Given my fondness for superhero, or comic book hero big-screen adaptations, it hardly seemed fair that I’d not yet seen a single version chronicling the escapades of the great Batman. Though several years old, the first in the trilogy from Christopher Nolan is actually very impressive.
The memory of his parents being murdered when he was a child has been etched in Bruce Wayne’s mind for years now. Following college and the assassination of the man who killed them, Bruce (Christian Bale) disappears. He left his father’s company – his legacy, his home and faithful butler, Alfred (Michael Caine) behind to attempt living with the criminal and experience the mind of the criminal up close and personal. It has led him to an Asian prison that he chose to be thrown into. Mysteriously he finds a benefactor – or rather Ducard (Liam Neeson) finds Bruce rotting in the prison and “arranges” to have him released issuing him a challenge. Once he reaches Ducard’s army of elite soldiers, Bruce is trained in skilled hand-to-hand combat but refuses his final challenge leading to a dismantling of his partnership with Ducard.
Returning to Gotham City, he lives up to his supposed image of a billionaire playboy and reunites with his childhood friend, Rachel (Katie Holmes). It doesn’t take him long to realize that Gotham is a fading city – in order to save it, Bruce creates an alter-ego in a bat-like figure that strikes fear into the criminal. It’s only when his past rears its ugly head that Bruce realizes what he’s fighting to protect is worth preserving.
At the roll of the credits, I liked this movie – a lot. Knowing what’s coming next makes me like it less. Had the trilogy not wondered into such dark and depressing territory – and I don’t have to “see” it to recognize the upsetting twists it encounters, I’d be much more enthusiastic about it. As it stands now, this may be the only movie I watch of this trilogy in a while – working up to the sequels may take a while. (Fortunately, for this happy-ending kinda’ girl, my cousin has assured me that the ending of ‘Rises’ is a good one, and not a mirage!) Separating my feelings of things that are to come and focusing exclusively on ‘Begins,’ I can easily say that I loved this superhero – not to mention his awesome toys! – but I do have bones to pick with the movie, and that is the purpose of this review.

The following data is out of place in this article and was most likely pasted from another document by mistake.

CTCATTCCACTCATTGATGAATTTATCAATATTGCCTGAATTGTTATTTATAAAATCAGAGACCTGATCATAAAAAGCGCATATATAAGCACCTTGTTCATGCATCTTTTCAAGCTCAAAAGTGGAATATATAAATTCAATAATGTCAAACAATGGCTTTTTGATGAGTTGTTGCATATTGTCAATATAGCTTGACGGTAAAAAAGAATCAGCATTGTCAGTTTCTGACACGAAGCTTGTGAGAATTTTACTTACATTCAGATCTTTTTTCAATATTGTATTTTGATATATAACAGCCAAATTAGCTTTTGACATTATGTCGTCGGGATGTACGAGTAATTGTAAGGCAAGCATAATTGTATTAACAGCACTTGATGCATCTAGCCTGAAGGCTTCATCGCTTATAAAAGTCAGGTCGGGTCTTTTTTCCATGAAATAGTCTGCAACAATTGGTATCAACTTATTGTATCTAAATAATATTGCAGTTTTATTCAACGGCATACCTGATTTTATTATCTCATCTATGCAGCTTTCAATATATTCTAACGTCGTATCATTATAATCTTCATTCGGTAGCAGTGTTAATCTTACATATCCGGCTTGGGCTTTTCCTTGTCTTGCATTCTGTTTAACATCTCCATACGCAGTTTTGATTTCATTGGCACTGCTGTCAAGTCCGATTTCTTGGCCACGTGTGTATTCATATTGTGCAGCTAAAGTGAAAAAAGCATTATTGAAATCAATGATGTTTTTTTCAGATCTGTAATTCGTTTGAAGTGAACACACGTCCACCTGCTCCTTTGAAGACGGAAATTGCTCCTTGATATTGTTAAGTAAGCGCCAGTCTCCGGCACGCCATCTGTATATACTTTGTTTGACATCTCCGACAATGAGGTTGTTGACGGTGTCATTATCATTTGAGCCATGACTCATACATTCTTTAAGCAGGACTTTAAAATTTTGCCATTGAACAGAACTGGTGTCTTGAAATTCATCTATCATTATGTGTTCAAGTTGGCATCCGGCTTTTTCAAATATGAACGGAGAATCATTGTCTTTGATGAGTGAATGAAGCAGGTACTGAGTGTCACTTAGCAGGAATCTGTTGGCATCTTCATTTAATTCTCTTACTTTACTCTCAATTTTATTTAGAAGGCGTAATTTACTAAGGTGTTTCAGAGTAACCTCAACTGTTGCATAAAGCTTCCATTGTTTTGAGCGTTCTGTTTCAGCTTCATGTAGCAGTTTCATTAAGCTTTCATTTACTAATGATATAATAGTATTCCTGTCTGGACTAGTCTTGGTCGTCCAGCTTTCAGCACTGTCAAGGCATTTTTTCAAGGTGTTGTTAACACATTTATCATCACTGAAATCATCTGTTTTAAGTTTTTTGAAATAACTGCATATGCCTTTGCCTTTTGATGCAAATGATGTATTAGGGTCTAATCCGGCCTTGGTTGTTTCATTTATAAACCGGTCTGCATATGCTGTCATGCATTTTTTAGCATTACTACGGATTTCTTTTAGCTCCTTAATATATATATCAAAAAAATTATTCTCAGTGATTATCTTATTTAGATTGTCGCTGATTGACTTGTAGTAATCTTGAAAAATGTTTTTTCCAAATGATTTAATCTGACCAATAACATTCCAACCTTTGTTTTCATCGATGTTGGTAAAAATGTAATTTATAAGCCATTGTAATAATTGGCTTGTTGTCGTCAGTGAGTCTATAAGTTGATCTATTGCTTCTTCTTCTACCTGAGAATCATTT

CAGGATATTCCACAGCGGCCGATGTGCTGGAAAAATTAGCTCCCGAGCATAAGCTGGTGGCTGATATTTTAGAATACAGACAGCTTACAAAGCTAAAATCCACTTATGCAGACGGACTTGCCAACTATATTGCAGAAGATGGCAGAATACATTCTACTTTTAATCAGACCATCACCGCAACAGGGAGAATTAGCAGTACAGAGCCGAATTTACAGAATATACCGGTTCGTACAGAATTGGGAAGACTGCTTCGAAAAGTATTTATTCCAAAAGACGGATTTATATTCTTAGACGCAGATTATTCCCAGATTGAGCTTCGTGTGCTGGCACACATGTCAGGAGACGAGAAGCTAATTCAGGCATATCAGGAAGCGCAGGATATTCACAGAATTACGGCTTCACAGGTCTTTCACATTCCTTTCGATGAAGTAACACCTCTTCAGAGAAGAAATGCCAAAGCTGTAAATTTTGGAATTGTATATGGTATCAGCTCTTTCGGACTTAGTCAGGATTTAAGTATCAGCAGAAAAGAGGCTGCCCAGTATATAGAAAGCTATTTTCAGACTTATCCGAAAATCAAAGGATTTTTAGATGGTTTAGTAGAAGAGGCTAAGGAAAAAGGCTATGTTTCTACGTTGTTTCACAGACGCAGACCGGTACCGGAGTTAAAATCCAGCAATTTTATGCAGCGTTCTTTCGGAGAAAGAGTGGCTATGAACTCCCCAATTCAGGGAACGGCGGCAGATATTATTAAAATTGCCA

Blowing me away were the great special effects and storyline. I loved how Batman came to be. It was fabulous to encounter such a selfless character and realize that his desire to protect was born out of something he himself feared. It brings the hero down to a more “basic,” human level and it’s a common thread that is much easier to accept than a human man being able to fly or sustain being on fire. (Of course, being a billionaire “play boy” doesn’t hurt Bruce’s quest for a better city either. *wink*) Christian Bale plays this role with finesse and style – and I loved him as well in this as I did the besotted character of Laurie from Little Women. Here, he’s a larger presence and as a result, this character is easily more heroic. His characterization was phenomenal from a purely cinematic perspective though I digress about the shriveling leading ladies these stoic men are given! Seriously, with exception to one or two (with the whiney, spoiled MJ being the worst), superhero’s are rarely paired with a woman who deserves them. It wasn’t that I didn’t like Rachel but she gets all self-righteous on Bruce when he isn’t the one she should be thinking herself better than – in fact, he better than she was, flaws and all.
At its best, this is a film I’d like to watch again. It’s imagined brilliantly and doesn’t seem to ever forget that its hero has a past, even one he chose to make for himself although it clocks in longer than I expected but once the first fifteen minutes pass, its pace never does lag. The script is phenomenal and as previously mentioned the cast wonderful – Bale is surrounded by a supporting cast that is some of the best in the industry including Neeson and Caine as well as an extremely creepy (co) villain in Cillian Murphy’s character. Though this is perhaps one of the darkest movies of its kind, it’s also got an edge by molding its story into one of the most realistic plus I liked how well the cast melded and the chemistry everyone had – from the fabulous camaraderie between Bruce and Alfred to the dilemma of his moral obligation that involves Ducard, there isn’t a flaw I can find in the character relations between a hero and the people who have one of two objectives: To help him create a world of good… or seek to destroy him.
(Parental concerns: Some of the violence could be thought bordering on “graphic” but in reality, the emotional impact is greater since one villain prefers the use of physiological games to torment his victims; a toxic potion is released that causes people to hallucinate and see threats were there is none. There may be a profanity or two. Bruce arrives to a part with two scantily clad women on his arm. The film rates PG13.)